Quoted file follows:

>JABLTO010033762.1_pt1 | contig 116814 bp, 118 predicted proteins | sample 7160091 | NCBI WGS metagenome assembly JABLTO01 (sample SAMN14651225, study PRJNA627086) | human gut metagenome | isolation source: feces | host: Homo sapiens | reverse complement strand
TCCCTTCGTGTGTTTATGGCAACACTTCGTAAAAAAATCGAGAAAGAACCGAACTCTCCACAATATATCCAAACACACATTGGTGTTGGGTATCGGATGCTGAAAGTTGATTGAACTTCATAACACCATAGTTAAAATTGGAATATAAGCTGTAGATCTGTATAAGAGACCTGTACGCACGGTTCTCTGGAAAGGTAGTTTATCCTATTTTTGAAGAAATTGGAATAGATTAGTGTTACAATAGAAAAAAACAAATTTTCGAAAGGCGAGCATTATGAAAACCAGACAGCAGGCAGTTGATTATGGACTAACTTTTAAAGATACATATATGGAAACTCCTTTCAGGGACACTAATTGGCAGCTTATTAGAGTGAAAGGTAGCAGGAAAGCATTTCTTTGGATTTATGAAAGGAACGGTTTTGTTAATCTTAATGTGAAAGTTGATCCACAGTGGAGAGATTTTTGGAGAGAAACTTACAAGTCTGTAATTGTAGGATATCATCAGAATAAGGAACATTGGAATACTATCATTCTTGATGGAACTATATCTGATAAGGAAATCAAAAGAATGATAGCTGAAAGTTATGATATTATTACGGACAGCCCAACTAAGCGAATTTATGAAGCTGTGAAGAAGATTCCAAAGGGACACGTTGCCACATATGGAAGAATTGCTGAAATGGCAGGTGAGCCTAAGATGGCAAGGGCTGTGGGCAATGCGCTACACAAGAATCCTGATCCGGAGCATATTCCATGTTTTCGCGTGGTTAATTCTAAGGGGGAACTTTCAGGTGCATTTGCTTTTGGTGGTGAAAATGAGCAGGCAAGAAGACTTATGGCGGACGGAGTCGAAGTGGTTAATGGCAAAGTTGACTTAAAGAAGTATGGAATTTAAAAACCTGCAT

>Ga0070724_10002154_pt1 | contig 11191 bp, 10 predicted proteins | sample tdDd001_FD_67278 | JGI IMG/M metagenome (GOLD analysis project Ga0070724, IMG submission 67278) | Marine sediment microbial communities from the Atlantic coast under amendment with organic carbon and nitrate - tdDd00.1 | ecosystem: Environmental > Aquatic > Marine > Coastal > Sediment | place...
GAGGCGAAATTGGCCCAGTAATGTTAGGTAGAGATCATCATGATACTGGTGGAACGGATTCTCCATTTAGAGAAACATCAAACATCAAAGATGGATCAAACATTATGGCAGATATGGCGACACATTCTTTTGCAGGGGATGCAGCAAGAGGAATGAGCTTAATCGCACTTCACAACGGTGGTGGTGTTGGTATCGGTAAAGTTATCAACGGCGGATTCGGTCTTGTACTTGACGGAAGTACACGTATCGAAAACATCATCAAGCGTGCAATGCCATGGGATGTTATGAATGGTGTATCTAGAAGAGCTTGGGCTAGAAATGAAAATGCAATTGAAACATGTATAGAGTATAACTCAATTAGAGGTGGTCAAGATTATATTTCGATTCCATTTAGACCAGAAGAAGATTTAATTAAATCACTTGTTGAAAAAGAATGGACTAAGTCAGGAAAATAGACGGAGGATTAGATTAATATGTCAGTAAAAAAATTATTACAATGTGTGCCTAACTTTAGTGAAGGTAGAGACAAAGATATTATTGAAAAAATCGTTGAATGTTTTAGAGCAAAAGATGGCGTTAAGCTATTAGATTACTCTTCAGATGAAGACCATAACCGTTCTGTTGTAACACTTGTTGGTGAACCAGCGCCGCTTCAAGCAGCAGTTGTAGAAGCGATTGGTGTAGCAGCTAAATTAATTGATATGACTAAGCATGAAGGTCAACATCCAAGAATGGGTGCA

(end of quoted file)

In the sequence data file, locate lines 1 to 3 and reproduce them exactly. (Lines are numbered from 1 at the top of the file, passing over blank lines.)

>JABLTO010033762.1_pt1 | contig 116814 bp, 118 predicted proteins | sample 7160091 | NCBI WGS metagenome assembly JABLTO01 (sample SAMN14651225, study PRJNA627086) | human gut metagenome | isolation source: feces | host: Homo sapiens | reverse complement strand
TCCCTTCGTGTGTTTATGGCAACACTTCGTAAAAAAATCGAGAAAGAACCGAACTCTCCACAATATATCCAAACACACATTGGTGTTGGGTATCGGATGCTGAAAGTTGATTGAACTTCATAACACCATAGTTAAAATTGGAATATAAGCTGTAGATCTGTATAAGAGACCTGTACGCACGGTTCTCTGGAAAGGTAGTTTATCCTATTTTTGAAGAAATTGGAATAGATTAGTGTTACAATAGAAAAAAACAAATTTTCGAAAGGCGAGCATTATGAAAACCAGACAGCAGGCAGTTGATTATGGACTAACTTTTAAAGATACATATATGGAAACTCCTTTCAGGGACACTAATTGGCAGCTTATTAGAGTGAAAGGTAGCAGGAAAGCATTTCTTTGGATTTATGAAAGGAACGGTTTTGTTAATCTTAATGTGAAAGTTGATCCACAGTGGAGAGATTTTTGGAGAGAAACTTACAAGTCTGTAATTGTAGGATATCATCAGAATAAGGAACATTGGAATACTATCATTCTTGATGGAACTATATCTGATAAGGAAATCAAAAGAATGATAGCTGAAAGTTATGATATTATTACGGACAGCCCAACTAAGCGAATTTATGAAGCTGTGAAGAAGATTCCAAAGGGACACGTTGCCACATATGGAAGAATTGCTGAAATGGCAGGTGAGCCTAAGATGGCAAGGGCTGTGGGCAATGCGCTACACAAGAATCCTGATCCGGAGCATATTCCATGTTTTCGCGTGGTTAATTCTAAGGGGGAACTTTCAGGTGCATTTGCTTTTGGTGGTGAAAATGAGCAGGCAAGAAGACTTATGGCGGACGGAGTCGAAGTGGTTAATGGCAAAGTTGACTTAAAGAAGTATGGAATTTAAAAACCTGCAT

>Ga0070724_10002154_pt1 | contig 11191 bp, 10 predicted proteins | sample tdDd001_FD_67278 | JGI IMG/M metagenome (GOLD analysis project Ga0070724, IMG submission 67278) | Marine sediment microbial communities from the Atlantic coast under amendment with organic carbon and nitrate - tdDd00.1 | ecosystem: Environmental > Aquatic > Marine > Coastal > Sediment | place...